Updates and upgrades have changed significantly in Windows 10. With the new operating system long gone are those days where you can fully control the way updates are installed in your computer. In Windows 10, Microsoft has taken a different approach by removing user controls and making Windows Update an automated process.
In the new operating system installing updates is a mandatory task that doesn’t require user interaction. However, depending on the edition you’re running in your computer, you still have some control over updates. For example, in Windows 10 Pro, Windows 10 Enterprise, and Windows 10 Education, the software giant has introduced the concept of “Current Branch for Business” (CBB) that allows regular users and businesses to defer upgrades up to 4 months.
Windows 10 Home is a different story, as this edition doesn’t include an option to defer upgrades. In the Home edition of Windows 10, updates and upgrades will install automatically when they are released regardless you want them or not.
Of course, the problem with this approach is that if a Windows update or driver hasn’t been tested enough, it could cause issues with your device. But don’t worry, Microsoft has a workaround, you can check my previous guide on how to uninstall and block updates or driver on Windows 10.
However, the option to simply postpone upgrades for a few months wasn’t sufficient for businesses, as such in Windows 10 version 1511, Microsoft included new options to have more granular control over upgrades and updates through “Windows Update for Business” (WUB).
It’s worth noting that Windows Update for Business is not a new service or a product, it’s simply a new set of configurations to manage Windows Update that can be configured in one or groups of computers running a business grade edition of Windows 10, such as Windows 10 Pro, Enterprise, and Education to further delay updates and upgrades.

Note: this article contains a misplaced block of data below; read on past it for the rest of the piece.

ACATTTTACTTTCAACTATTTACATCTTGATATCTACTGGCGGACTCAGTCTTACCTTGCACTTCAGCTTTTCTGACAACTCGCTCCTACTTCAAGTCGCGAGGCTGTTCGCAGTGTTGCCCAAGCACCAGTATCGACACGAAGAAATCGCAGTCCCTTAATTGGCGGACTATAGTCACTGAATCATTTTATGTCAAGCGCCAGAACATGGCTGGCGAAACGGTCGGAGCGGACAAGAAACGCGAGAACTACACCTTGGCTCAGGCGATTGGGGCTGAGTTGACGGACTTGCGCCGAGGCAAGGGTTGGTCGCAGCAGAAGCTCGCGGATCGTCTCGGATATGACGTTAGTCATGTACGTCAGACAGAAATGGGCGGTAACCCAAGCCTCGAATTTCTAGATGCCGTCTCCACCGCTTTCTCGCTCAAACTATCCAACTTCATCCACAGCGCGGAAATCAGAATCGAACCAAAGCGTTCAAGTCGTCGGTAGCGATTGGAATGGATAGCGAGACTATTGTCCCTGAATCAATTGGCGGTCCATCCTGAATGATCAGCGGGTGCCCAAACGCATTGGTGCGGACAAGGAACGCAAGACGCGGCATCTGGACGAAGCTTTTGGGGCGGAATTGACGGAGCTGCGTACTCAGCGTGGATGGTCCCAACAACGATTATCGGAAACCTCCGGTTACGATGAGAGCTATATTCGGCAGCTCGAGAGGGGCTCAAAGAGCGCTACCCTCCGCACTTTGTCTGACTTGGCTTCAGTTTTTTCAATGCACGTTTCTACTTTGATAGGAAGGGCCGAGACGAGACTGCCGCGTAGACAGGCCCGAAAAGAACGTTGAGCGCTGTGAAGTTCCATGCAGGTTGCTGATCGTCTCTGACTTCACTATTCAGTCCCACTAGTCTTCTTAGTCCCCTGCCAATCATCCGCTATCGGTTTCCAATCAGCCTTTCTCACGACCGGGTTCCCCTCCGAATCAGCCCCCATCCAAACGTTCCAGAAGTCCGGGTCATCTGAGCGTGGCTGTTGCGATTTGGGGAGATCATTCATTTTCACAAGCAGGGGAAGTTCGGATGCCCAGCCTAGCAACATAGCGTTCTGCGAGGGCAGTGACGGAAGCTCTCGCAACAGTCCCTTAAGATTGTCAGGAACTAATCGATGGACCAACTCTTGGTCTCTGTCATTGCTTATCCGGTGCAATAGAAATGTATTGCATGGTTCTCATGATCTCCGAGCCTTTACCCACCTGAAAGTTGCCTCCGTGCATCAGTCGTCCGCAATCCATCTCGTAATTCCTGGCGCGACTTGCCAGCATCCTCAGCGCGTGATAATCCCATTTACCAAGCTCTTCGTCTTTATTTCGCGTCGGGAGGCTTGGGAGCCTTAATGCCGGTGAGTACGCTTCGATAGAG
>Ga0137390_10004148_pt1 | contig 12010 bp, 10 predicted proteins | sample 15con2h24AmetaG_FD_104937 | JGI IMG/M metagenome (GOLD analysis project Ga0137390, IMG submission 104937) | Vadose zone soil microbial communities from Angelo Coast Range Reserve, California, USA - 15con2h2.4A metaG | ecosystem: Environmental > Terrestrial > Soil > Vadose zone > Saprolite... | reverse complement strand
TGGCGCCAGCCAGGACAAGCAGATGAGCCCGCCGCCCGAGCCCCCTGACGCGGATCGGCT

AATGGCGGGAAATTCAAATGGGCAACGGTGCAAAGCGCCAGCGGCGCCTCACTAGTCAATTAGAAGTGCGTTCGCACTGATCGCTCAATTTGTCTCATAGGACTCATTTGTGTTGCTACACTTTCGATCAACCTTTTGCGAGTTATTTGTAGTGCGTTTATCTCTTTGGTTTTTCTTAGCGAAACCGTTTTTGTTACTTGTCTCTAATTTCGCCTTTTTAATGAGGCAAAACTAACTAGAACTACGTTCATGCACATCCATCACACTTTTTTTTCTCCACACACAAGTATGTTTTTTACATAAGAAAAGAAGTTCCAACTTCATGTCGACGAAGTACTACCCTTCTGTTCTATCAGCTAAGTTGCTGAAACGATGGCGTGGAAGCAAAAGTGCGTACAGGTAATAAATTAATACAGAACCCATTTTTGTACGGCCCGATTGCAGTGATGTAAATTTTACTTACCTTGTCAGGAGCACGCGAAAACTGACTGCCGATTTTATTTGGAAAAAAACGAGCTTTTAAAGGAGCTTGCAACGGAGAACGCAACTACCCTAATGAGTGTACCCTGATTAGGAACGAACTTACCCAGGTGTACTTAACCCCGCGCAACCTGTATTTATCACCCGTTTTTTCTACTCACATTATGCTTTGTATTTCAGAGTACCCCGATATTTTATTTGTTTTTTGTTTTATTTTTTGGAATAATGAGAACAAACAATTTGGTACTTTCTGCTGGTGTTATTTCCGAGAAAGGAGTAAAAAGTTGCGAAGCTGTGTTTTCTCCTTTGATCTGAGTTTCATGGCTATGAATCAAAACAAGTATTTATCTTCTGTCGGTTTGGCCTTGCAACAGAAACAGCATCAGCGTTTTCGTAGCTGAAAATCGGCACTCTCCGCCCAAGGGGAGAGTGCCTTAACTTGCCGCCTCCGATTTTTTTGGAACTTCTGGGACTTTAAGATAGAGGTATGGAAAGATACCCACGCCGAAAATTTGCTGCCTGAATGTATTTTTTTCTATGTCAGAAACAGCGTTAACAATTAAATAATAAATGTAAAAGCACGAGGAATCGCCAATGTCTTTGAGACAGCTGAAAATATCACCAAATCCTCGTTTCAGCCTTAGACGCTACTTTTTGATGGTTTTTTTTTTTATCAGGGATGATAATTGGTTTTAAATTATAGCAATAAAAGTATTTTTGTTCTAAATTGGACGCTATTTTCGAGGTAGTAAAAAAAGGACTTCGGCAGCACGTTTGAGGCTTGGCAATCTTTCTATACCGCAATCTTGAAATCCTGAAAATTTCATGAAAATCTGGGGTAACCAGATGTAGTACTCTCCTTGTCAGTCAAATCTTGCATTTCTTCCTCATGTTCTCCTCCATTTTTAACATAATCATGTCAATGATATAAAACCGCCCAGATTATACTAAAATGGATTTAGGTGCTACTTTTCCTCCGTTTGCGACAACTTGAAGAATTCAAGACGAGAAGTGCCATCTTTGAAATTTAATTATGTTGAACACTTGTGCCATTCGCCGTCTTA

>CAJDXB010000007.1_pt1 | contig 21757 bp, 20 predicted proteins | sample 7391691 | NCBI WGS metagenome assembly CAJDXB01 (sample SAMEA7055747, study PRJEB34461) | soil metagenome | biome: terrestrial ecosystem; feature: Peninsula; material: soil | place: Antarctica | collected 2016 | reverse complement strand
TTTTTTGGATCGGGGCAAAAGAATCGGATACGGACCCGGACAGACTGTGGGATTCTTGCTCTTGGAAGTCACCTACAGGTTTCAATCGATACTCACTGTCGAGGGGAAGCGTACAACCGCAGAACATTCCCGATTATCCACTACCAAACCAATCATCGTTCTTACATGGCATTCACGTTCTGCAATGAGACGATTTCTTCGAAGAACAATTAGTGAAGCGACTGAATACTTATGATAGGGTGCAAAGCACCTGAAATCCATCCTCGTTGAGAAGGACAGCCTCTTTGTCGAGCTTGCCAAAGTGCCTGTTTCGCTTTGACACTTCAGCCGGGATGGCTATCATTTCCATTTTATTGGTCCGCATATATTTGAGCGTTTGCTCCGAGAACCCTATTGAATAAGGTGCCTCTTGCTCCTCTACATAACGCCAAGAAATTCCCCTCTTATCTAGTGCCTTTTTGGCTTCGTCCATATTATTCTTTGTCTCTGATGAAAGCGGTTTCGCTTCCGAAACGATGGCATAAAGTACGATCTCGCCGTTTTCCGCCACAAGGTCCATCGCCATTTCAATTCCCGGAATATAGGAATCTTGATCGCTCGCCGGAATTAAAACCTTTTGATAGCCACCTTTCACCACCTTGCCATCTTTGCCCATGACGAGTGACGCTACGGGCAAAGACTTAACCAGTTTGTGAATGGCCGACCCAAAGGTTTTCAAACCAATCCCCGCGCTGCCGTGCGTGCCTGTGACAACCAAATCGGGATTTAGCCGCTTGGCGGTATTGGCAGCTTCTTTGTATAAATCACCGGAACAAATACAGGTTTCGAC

When configuring Windows Update for Business on one or more computers, you can defer upgrades up to 8 months and updates, such as security patches and enhancements, up to 4 weeks.
However, in order to configure Windows Update for Business, your computer needs to be in the Current Branch for Business, which you can configure manually by enabling the “Defer upgrades” option in the Advanced options for Windows Update.
Another thing to keep in mind is that when you enable “Defer upgrades” in the Settings app, Windows 10 will automatically defer upgrades up to 4 months, and if you configure Windows Update for Business, you can further delay upgrades up to an additional 8 months. As such, you can postpone Windows 10 upgrades up to 12 months (4 + 8).
If you like to take control of Windows Update, you can defer upgrades and updates using the new Windows Update for Business settings through Group Policy or Windows Registry. If you’re working in an organization, there is a third option that involves deploying the settings using Enterprise Mobility Management (Intune).
The steps below will guide through what you need to know to get your Windows 10 PC into the Current Branch for Business (CBB) and to configure Windows Update for Business (WUB) to defer upgrades up to one year or updates up to 4 weeks.
- How to defer updates adding Windows 10 to the Current Branch for Business
- How to defer updates adding Windows 10 to the Windows Update for Business
- How to defer updates on the Windows 10 Creators Update
- How to defer updates on the Windows 10 Fall Creators Update
- How to defer updates on the Windows 10 version 1803
How to defer updates adding Windows 10 to the Current Branch for Business
The very first thing we need to do to make it all work is to add Windows 10 to the Current Branch of Business. You can do this by using the following steps:
Use the Windows Key + I keyboard shortcut to open the Settings app.
Open Update & security, navigate through Windows Update, and get into the Advanced options.
Make sure to enable the Defer upgrades option.
Keep in mind that we’re following these steps as a precaution, when enabling Windows Update for Business setting should automatically enable the Defer upgrades option (Current Branch for Business).